The legacy of emergency response radio

The benefits that radio can deliver for remote, often off-grid, communities in developing nations are well documented.

For example, thanks to the dedicated work of the UN FAO’s Dimitra project and its Community Listeners’ Groups, women in the DRC and Niger are having an increasing influence on their communities’ futures and on their own roles within them. The listeners’ groups enjoy strong links with local broadcasters and have been able to develop two-way communications routes which allow for the sharing of knowledge and experience, and joint problem solving.


Elsewhere, Farm Radio International is using the medium to help farmers to make their land more productive, protect their livestock, get the best prices for their produce and improve food security.

And as we have noted before, growth in the use of radio for education – both for distance learning and as classroom support – is seeing many more young people attain improved results and increase their range of future options.

Such projects tend to be pre-planned, long-term and goal-orientated, so identifying and celebrating success is often a fairly straightforward process. It can be a lot harder to measure the impact of radio in emergency response situations.

By their nature, emergency responses are short term. Providing medical care, food, water and shelter are the natural priorities, but radio is increasingly providing a vital element of the next-stage response. It offers essential access to information about potential unrest, forthcoming weather and – as the Ebola crisis showed – necessary health measures or precautions. As the UN commented about Liberia in one of its regular radio bulletins, “Radio played a significant role during the Ebola Crisis, educating the public on the devastating effects of the disease, alongside preventative measures.”

But once an emergency has been responded to, a crisis contained, a disaster overcome, what happens to the role of radio? Does it risk being regarded as less significant, a diminished player on a scene that has changed totally? It may, but it does not have to.

According to UNESCO, in 11 countries surveyed across Africa, local commercial radio grew by an average of 360 percent between 2000 and 2006, whereas community radio grew by a striking 1,386 percent, on average, over the same period. That demonstrates a hunger for local news, local participation and local engagement. It means continuing opportunities for establishing community listeners’ groups. It means delivering educational material to schools regardless of whether they are located in the heart of the city or in the most remote of rural areas. And it means supporting small-scale farmers to not just make a better living, but also to serve their communities more effectively.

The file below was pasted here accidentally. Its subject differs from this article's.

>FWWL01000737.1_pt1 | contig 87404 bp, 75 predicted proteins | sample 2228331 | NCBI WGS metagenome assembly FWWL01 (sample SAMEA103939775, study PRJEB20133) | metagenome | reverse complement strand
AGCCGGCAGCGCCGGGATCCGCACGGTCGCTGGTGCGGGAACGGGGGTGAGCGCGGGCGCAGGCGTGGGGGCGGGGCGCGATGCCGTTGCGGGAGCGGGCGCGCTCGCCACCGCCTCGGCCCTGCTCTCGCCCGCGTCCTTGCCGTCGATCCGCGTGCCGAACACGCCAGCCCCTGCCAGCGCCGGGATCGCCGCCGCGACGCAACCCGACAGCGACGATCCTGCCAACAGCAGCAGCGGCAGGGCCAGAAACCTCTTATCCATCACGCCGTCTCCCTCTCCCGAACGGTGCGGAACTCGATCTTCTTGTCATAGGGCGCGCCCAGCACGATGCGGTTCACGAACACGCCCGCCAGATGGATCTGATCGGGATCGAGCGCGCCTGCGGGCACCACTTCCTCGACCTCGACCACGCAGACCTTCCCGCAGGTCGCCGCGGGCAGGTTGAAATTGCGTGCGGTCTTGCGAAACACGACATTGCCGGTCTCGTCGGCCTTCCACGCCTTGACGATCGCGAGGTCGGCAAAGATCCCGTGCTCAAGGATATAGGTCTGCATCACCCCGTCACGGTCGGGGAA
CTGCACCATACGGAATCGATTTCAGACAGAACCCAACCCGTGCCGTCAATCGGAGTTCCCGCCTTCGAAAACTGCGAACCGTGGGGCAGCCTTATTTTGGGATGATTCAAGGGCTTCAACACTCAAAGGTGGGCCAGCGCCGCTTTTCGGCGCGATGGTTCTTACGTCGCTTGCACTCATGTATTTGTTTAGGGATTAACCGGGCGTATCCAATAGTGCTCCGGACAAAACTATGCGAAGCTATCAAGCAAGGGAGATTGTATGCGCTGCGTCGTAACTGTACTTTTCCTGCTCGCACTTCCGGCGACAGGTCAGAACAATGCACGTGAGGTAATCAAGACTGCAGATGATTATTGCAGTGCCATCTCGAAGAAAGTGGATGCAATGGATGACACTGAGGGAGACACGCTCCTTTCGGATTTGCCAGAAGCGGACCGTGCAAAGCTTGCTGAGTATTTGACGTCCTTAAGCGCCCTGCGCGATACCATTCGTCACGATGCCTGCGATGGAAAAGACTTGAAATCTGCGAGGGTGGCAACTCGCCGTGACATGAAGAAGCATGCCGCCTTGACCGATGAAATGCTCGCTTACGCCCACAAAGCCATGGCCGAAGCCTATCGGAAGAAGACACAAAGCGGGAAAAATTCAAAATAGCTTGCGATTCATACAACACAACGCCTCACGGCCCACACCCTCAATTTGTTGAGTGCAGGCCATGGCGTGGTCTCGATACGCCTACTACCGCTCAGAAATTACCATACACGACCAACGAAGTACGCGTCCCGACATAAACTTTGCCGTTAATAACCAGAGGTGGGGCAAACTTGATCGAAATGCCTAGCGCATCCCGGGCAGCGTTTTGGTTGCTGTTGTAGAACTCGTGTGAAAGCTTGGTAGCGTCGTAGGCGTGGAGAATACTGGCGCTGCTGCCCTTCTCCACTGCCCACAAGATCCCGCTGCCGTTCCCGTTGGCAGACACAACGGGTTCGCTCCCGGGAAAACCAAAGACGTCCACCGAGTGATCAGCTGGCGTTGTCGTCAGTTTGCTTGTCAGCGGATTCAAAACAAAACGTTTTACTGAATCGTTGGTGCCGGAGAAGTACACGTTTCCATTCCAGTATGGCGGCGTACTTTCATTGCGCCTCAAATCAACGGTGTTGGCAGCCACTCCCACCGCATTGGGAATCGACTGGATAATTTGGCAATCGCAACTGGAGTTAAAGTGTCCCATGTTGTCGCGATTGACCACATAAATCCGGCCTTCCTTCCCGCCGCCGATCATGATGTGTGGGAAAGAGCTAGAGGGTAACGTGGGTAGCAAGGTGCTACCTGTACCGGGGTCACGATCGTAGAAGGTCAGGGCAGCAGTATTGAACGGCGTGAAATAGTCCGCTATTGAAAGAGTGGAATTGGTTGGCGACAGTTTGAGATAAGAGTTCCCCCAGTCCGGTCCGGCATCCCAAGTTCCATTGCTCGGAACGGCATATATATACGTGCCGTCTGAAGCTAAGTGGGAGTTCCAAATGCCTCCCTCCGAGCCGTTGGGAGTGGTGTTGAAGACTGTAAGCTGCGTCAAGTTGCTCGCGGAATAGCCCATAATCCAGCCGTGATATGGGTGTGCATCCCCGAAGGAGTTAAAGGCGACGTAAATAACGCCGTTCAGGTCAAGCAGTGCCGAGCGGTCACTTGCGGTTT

It emphatically does NOT mean, as some cynics might have it, increasing overseas political influence. In fact – again according to UNESCO – “Listening to a foreign radio station is something that declines when local media become freer and provide what local people most want to hear. According to BBC audience research, in most cases the BBC achieved large audiences (20% and more) only where the choice of local services was limited to five or fewer stations. As choice grows, BBC audiences fall.”

But what does this mean in terms of radio and emergency response situations? Well, once the immediacy of a crisis has been dealt with, the longer-term challenge of rebuilding communities – and subsequently sustaining them – arises. With community radio stations – including such innovations as First Response’s ‘Radio in a Suitcase’ – established initially as an emergency response measure, the infrastructure already exists to allow a shift in focus to longer-term community, educational and agricultural development. What is needed is the will, alongside co-ordination between emergency response and aid and development agencies.

It is certainly doable, but is it being done? Are we yet moving towards a realisation of the potential of radio for transforming and empowering communities, offering an increased range of choices for individuals and the opportunity of a more prosperous future?

If so, the role of radio in responding to a crisis is not just about the here and now, but also about the creation of a more secure future: a fine legacy.

If not, why not?

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